For instance, on one of my projects we are using django. Why are we
using django?

1) Django is written in python, python is quick and easy for
programmers to learn, lots of job applicants (profess to) have python
skills.
2) Django has an elegant structure of middleware and context
processors that allow us to modify/update important parts of the web
stack.
3) Django has a sane template system, not based on XML (use ZPT/XSLT
for a while, see what I mean :)
4) Django has useful 3rd party apps we can use to shorten development
time, eg django-rosetta for our translators to update translations,
django-south for managing database structure, contrib.auth and
contrib.admin.
5) We have resource to maintain development on this project

For other projects, eg our wiki, blogs, bug tracking and vcs we use
COTS software (well, Open Source Off The Shelf perhaps may be more
accurate), because we don't want to spend the time
maintaining/updating/improving these applications, we just want them
to work (hacking them until they work).

This is a long way of saying "Just because you can write a CMS in
django, you probably shouldn't". Unless your goal is developing a CMS
in django, you will waste time you could be doing useful things in!

Cheers

Tom

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#3 June 17, 2010 01:44:50

Kenneth G.
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Selling Django


On Wednesday 16 June 2010 21:56:12 finn wrote:
> I think that we - the Django community - could do a better job selling
> our product, and I'd like to volunteer in this work. I just don't know
> how to do it.
>

which is your market? The CMS market is aimed at the end user - the django
market is among developers.
--
Regards
Kenneth Gonsalves
Senior Associate
NRC-FOSS at AU-KBC

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#4 June 17, 2010 05:45:13

Venkatraman S.
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Selling Django


On Wed, Jun 16, 2010 at 9:56 PM, finn <finngruwierlar...@gmail.com> wrote:

> I think that we - the Django community - could do a better job selling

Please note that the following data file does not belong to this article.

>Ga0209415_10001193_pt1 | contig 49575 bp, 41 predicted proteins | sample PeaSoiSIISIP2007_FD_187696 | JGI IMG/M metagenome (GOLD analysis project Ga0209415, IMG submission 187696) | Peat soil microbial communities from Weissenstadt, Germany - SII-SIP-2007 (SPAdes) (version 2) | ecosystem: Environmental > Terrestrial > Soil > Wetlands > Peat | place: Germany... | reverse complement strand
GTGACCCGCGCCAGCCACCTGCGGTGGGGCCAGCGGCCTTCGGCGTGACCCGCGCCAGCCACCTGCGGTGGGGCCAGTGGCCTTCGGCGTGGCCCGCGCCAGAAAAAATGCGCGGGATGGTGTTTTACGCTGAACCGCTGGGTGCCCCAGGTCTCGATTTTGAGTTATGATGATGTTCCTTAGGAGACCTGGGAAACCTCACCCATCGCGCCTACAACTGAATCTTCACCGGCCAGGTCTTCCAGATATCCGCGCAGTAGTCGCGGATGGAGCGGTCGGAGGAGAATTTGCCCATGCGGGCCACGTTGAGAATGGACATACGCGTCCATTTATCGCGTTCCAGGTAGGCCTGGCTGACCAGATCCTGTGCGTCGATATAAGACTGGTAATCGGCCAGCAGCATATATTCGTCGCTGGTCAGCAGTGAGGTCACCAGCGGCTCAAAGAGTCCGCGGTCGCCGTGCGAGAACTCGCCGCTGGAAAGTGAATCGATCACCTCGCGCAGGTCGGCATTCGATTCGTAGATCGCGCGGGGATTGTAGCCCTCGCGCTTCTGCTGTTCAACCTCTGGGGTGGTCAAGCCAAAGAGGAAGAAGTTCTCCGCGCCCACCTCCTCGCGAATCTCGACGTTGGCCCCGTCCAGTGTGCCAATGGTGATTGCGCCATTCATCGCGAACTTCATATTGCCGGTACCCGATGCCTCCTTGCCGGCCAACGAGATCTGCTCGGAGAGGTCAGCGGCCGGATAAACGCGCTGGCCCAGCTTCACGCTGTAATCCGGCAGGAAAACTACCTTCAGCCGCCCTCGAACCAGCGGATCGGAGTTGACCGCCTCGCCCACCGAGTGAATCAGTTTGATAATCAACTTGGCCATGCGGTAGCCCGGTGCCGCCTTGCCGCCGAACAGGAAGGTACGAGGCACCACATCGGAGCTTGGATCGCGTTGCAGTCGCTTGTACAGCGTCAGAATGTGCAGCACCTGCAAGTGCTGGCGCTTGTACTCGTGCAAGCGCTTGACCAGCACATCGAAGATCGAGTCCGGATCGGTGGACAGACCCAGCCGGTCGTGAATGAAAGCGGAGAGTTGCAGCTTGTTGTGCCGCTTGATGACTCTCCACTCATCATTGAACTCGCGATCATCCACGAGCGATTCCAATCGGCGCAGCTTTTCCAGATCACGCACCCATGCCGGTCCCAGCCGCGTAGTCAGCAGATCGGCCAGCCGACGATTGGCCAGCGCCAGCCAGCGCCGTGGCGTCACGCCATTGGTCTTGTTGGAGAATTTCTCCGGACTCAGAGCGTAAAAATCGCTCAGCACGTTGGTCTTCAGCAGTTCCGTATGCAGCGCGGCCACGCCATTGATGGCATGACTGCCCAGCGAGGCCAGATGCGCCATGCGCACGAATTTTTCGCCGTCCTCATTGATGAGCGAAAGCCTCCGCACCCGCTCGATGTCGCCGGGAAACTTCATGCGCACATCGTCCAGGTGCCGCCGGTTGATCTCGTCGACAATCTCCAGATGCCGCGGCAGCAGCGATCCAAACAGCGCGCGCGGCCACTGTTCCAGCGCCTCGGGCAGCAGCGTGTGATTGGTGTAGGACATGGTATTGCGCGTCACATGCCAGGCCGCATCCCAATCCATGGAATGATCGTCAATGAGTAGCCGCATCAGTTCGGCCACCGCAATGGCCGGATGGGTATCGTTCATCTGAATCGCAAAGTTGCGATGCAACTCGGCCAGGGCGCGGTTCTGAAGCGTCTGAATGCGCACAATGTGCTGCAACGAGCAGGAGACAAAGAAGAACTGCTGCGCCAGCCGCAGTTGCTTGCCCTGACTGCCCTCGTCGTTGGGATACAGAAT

> our product, and I'd like to volunteer in this work. I just don't know
> how to do it.
>

Very well structured email - and i concur to the views expressed and i
myself am sometimes at loss of words when i have to sell Django. I mean, i
can talk technically, but django needs more sales-tone to it now - which
basically means more user acceptance. Consider RoR - this is a framework
which i think is more 'marketed' than Django. Recently I heard one of my
pals who was new to web pragramming, who wants to build the site in RoR just
because it has a ORM and a templating engine. I was like @#$%^&* -- i told
him that in Django its much easier and it *also* has the same things and
ended up explaining it to him that most of web-languages/frameworks do
support all these, but the question is not that of supporting , but the ease
of development and maintaining the code --- in which Python scores a big
10/10.

Things like 'South' simply amaze me - data migrations on the go have never
been more easier. There are many more amazing components which are simple
but at the same time solve many of the complex routines - and all this
happens in the Django world which needs to be showcased. At the same time,
look at Pinax - its almost dead since 0.7 and #pinax is mostly silent;
whereas this is a kickass mashup which needs more innovation.

Django needs to be evangelized more.

Now, what can i do in this effort? I intend to start a django blog and go
through some of the nuances of the framework and start writing more and
showcase how certain things can be done more easily than other frameworks.
There are lots of django blogs around, and mine would probably be one more
in the list. But again, I am just trying :)

-V-http://twitter.com/venkasub--
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#5 June 17, 2010 09:01:34

Dmitry D.
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Selling Django


Hi!

finn wrote: